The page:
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Nashville is getting a new 76-bed mental health hospital

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Saint Thomas Health plans to build a new hospital dedicated to mental health in Metro Central.
Brett M Kelman, The Tennessean

As Nashville continues to struggle with an overwhelming need for mental health care, state officials have approved plans for a new behavioral health facility in the city’s Metro Center area.

The 76-bed hospital, a joint venture from Saint Thomas Health and Acadia Healthcare, is expected to open in 2020, according to a new release issued on Thursday. The facility will include 40 adult psychiatric beds, providing inpatient care and substance abuse services, and 36 geriatric psychiatric beds, the release said.

“The demand for behavioral healthcare across the country and in Middle Tennessee is extraordinary today, and projections for the future indicate demand will only increase,” said Dr. Jeffrey Woods, division president of Acadia Healthcare, in the news release.

“The joint venture partnership with Saint Thomas Health will fill a care gap for behavioral health patients by providing adequate access to care for the Nashville community and beyond.”

The new hospital has been proposed at a time when Nashville’s need for mental health treatment has likely never been greater. As the city grows at a booming pace, experts say options for mental health treatment have fallen behind, pushing treatment out of reach for many low-income and uninsured residents. Without more specialized facilities, most mental health patients end up mixed in with the physically sick and injured at hospital emergency rooms, waiting to be transferred to somewhere with more appropriate psychiatric services.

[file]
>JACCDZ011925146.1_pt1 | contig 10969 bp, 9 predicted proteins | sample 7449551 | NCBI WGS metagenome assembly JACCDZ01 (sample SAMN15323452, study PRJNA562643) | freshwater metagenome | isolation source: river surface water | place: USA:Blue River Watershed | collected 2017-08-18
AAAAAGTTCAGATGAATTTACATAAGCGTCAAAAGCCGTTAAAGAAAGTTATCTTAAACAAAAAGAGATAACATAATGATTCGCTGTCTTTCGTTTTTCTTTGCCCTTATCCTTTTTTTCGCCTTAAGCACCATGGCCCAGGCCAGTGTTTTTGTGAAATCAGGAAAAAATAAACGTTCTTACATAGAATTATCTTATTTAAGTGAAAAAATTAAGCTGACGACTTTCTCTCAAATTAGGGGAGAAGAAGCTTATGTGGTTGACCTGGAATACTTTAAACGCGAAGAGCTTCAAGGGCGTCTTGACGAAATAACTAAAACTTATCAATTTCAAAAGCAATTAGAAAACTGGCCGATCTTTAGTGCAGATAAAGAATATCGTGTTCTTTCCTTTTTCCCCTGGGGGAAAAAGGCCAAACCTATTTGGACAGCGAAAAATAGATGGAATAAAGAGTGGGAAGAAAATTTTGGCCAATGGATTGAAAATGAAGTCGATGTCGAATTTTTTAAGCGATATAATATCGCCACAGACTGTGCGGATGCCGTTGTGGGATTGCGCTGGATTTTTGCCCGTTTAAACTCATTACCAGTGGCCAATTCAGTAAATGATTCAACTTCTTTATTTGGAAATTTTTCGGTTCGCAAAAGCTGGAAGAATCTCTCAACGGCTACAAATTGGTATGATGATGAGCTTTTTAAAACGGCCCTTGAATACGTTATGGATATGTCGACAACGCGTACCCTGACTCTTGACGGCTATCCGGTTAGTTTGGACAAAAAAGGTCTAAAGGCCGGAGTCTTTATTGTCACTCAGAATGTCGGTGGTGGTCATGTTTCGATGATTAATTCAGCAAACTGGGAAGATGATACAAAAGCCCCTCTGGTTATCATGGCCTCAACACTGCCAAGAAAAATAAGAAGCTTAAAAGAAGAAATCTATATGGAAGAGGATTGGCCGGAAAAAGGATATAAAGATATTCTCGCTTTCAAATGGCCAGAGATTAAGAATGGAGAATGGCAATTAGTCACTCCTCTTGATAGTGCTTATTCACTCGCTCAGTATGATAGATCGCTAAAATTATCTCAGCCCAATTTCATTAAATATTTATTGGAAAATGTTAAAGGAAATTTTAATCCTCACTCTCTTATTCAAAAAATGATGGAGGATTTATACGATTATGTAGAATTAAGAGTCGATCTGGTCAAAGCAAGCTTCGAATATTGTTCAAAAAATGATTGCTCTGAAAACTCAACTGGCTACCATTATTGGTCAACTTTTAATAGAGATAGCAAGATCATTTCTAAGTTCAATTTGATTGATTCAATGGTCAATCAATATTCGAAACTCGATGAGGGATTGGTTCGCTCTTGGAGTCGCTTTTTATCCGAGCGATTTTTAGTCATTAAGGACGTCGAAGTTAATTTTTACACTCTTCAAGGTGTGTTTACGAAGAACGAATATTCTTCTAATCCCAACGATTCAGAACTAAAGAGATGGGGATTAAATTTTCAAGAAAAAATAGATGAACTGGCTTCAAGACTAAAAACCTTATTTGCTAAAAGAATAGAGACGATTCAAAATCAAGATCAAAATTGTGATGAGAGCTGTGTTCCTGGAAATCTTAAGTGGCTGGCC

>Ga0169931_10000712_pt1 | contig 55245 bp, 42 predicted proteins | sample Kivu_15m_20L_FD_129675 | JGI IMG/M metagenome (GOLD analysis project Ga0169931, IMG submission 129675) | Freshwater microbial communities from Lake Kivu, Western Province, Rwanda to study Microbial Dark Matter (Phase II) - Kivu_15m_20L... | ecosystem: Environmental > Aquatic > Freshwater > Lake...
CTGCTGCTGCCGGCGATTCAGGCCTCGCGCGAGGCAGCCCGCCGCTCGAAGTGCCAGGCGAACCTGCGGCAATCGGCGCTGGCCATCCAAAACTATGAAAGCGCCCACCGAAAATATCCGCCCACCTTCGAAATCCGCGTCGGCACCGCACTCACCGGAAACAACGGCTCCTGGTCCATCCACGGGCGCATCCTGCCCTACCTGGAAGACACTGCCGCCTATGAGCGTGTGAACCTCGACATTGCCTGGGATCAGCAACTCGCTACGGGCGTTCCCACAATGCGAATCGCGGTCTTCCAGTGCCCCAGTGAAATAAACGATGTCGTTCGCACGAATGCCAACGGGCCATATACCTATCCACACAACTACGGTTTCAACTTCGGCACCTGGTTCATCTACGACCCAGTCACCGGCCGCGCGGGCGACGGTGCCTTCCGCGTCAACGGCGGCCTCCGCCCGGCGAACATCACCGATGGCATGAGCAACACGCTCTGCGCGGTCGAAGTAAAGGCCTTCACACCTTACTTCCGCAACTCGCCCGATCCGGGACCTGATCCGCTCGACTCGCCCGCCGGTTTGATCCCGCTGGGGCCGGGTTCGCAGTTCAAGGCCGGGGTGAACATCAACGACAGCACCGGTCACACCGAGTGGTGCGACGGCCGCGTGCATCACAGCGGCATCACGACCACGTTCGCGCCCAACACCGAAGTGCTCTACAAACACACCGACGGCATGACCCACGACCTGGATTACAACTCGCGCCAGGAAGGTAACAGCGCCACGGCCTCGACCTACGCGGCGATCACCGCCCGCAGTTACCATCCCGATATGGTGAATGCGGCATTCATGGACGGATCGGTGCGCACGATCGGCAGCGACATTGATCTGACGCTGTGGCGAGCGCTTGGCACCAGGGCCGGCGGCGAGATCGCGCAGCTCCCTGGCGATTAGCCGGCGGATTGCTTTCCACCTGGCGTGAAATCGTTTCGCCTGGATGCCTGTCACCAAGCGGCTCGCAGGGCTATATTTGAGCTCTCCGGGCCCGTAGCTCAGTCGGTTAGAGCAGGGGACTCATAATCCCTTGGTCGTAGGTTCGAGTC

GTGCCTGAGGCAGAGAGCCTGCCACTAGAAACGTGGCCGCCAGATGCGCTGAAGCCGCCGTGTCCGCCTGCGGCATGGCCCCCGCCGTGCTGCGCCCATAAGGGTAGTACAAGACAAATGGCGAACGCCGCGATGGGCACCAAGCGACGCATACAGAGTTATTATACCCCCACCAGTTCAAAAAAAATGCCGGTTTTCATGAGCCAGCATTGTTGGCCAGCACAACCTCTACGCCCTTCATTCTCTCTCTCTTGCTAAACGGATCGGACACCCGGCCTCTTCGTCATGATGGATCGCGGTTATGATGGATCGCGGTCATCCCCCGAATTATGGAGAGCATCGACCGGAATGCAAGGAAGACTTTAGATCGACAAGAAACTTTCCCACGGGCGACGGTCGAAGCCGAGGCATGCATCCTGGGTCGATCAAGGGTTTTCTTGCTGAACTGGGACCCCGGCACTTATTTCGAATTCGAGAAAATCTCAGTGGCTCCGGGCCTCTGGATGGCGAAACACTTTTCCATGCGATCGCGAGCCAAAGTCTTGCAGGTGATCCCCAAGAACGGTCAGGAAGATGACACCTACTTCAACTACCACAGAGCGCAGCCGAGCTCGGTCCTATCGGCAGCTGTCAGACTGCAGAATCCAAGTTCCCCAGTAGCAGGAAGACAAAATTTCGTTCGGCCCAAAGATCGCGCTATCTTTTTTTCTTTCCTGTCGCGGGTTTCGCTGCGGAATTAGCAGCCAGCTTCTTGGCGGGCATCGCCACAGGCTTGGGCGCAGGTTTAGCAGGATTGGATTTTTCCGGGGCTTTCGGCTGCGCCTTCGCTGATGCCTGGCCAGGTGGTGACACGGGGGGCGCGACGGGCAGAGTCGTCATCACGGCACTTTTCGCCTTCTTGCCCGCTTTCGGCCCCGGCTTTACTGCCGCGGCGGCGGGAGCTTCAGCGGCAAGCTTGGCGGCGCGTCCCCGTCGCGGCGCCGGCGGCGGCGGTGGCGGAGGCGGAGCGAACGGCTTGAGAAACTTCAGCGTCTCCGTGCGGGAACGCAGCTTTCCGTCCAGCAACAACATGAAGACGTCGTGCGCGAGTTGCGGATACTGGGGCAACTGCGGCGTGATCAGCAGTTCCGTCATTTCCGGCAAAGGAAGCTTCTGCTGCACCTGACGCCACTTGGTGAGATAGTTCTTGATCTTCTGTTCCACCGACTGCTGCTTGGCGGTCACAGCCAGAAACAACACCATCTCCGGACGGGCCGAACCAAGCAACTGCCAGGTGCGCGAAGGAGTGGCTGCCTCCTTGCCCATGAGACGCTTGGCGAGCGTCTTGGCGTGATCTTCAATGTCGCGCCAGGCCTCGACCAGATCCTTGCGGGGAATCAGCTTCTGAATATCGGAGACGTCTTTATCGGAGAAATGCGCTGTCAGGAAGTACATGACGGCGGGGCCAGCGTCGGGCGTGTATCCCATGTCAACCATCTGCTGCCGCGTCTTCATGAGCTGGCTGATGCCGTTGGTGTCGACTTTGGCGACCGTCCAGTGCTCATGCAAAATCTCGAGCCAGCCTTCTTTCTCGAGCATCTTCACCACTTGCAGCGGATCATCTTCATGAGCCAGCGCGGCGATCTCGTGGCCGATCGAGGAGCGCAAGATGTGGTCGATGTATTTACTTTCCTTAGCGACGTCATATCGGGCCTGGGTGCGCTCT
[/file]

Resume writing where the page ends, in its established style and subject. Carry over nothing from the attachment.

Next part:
MORE: Mental health patients are flooding Nashville hospitals. So Saint Thomas is building a new one.

Saint Thomas first announced plans for this hospital in May, saying they expected to spend $32 million to built the facility on an empty, five acre lot at 300 Great Circle Road. The plan was recently approved by the Tennessee Health Services and Development Agency, which is required to certify that medical facilities are necessary before they are built.

Tim Adams, the Saint Thomas CEO, said in May they had no doubts that the facility would be approved. The need, Adams said, was ever-present.

“There are people in our ERs right now that need a bed,” Adams said. “Many times, they get left in the ER for hours and sometimes days, unfortunately, because of our inability to find a place for them. So we are really just meeting a community need.”

Once built, the new hospital will become the tenth Saint Thomas facility in Middle Tennessee, but the first dedicated wholly to mental health. The facility will be similar in design and organization to the recently opened Erlanger Behavioral Health Hospital in Chattanooga.

Brett Kelman is the health care reporter for The Tennessean. He can be reached at 615-259-8287 or at bmkelman@gannett.com.